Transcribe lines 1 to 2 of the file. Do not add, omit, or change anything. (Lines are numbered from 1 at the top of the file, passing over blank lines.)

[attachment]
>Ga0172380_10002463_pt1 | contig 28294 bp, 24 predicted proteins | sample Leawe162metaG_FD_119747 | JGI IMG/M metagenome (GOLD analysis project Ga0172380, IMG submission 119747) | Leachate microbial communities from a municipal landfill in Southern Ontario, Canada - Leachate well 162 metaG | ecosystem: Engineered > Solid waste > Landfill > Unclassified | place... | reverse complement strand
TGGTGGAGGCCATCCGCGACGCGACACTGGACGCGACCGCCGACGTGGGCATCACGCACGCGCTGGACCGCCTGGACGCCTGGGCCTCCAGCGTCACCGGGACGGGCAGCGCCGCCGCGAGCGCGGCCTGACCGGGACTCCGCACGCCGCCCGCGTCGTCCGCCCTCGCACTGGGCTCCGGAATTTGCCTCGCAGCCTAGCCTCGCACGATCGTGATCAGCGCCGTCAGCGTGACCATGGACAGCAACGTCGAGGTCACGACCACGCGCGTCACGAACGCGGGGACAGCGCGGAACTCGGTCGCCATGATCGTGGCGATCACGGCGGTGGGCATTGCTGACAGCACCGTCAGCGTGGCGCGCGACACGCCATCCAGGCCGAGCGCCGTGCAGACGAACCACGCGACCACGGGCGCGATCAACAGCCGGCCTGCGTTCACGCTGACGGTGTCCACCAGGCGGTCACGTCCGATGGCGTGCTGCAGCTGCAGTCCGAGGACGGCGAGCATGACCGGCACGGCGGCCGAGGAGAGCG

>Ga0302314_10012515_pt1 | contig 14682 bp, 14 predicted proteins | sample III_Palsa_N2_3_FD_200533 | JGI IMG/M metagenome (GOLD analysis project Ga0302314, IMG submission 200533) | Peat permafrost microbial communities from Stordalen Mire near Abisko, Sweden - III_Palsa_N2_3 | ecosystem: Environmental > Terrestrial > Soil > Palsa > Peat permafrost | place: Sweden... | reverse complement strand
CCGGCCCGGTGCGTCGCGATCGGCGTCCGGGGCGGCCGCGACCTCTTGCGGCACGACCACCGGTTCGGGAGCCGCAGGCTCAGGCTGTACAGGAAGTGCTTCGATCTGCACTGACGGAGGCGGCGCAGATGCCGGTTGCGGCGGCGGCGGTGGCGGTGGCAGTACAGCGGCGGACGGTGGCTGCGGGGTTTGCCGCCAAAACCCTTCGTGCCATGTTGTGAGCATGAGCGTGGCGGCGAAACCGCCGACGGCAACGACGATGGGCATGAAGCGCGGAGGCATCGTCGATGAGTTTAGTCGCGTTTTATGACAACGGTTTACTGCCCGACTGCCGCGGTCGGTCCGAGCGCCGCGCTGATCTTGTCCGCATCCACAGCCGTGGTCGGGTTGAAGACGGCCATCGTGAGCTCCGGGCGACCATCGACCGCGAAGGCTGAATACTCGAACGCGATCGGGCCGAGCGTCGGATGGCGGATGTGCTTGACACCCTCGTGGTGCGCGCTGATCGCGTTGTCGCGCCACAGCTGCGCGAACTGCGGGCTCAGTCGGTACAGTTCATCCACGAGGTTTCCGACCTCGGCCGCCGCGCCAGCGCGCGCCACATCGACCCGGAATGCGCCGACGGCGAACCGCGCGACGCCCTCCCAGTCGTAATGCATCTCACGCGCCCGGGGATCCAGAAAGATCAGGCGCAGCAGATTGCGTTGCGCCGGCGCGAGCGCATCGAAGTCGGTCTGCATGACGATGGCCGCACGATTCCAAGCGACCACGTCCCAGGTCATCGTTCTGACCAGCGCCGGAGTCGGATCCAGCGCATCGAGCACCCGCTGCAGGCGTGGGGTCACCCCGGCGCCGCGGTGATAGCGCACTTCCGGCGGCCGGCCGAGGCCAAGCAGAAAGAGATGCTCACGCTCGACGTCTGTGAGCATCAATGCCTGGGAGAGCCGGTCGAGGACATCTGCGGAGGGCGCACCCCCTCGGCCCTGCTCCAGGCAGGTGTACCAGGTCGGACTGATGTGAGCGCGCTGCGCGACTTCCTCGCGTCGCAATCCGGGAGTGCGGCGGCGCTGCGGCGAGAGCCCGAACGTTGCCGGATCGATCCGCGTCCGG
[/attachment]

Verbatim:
>Ga0172380_10002463_pt1 | contig 28294 bp, 24 predicted proteins | sample Leawe162metaG_FD_119747 | JGI IMG/M metagenome (GOLD analysis project Ga0172380, IMG submission 119747) | Leachate microbial communities from a municipal landfill in Southern Ontario, Canada - Leachate well 162 metaG | ecosystem: Engineered > Solid waste > Landfill > Unclassified | place... | reverse complement strand
TGGTGGAGGCCATCCGCGACGCGACACTGGACGCGACCGCCGACGTGGGCATCACGCACGCGCTGGACCGCCTGGACGCCTGGGCCTCCAGCGTCACCGGGACGGGCAGCGCCGCCGCGAGCGCGGCCTGACCGGGACTCCGCACGCCGCCCGCGTCGTCCGCCCTCGCACTGGGCTCCGGAATTTGCCTCGCAGCCTAGCCTCGCACGATCGTGATCAGCGCCGTCAGCGTGACCATGGACAGCAACGTCGAGGTCACGACCACGCGCGTCACGAACGCGGGGACAGCGCGGAACTCGGTCGCCATGATCGTGGCGATCACGGCGGTGGGCATTGCTGACAGCACCGTCAGCGTGGCGCGCGACACGCCATCCAGGCCGAGCGCCGTGCAGACGAACCACGCGACCACGGGCGCGATCAACAGCCGGCCTGCGTTCACGCTGACGGTGTCCACCAGGCGGTCACGTCCGATGGCGTGCTGCAGCTGCAGTCCGAGGACGGCGAGCATGACCGGCACGGCGGCCGAGGAGAGCG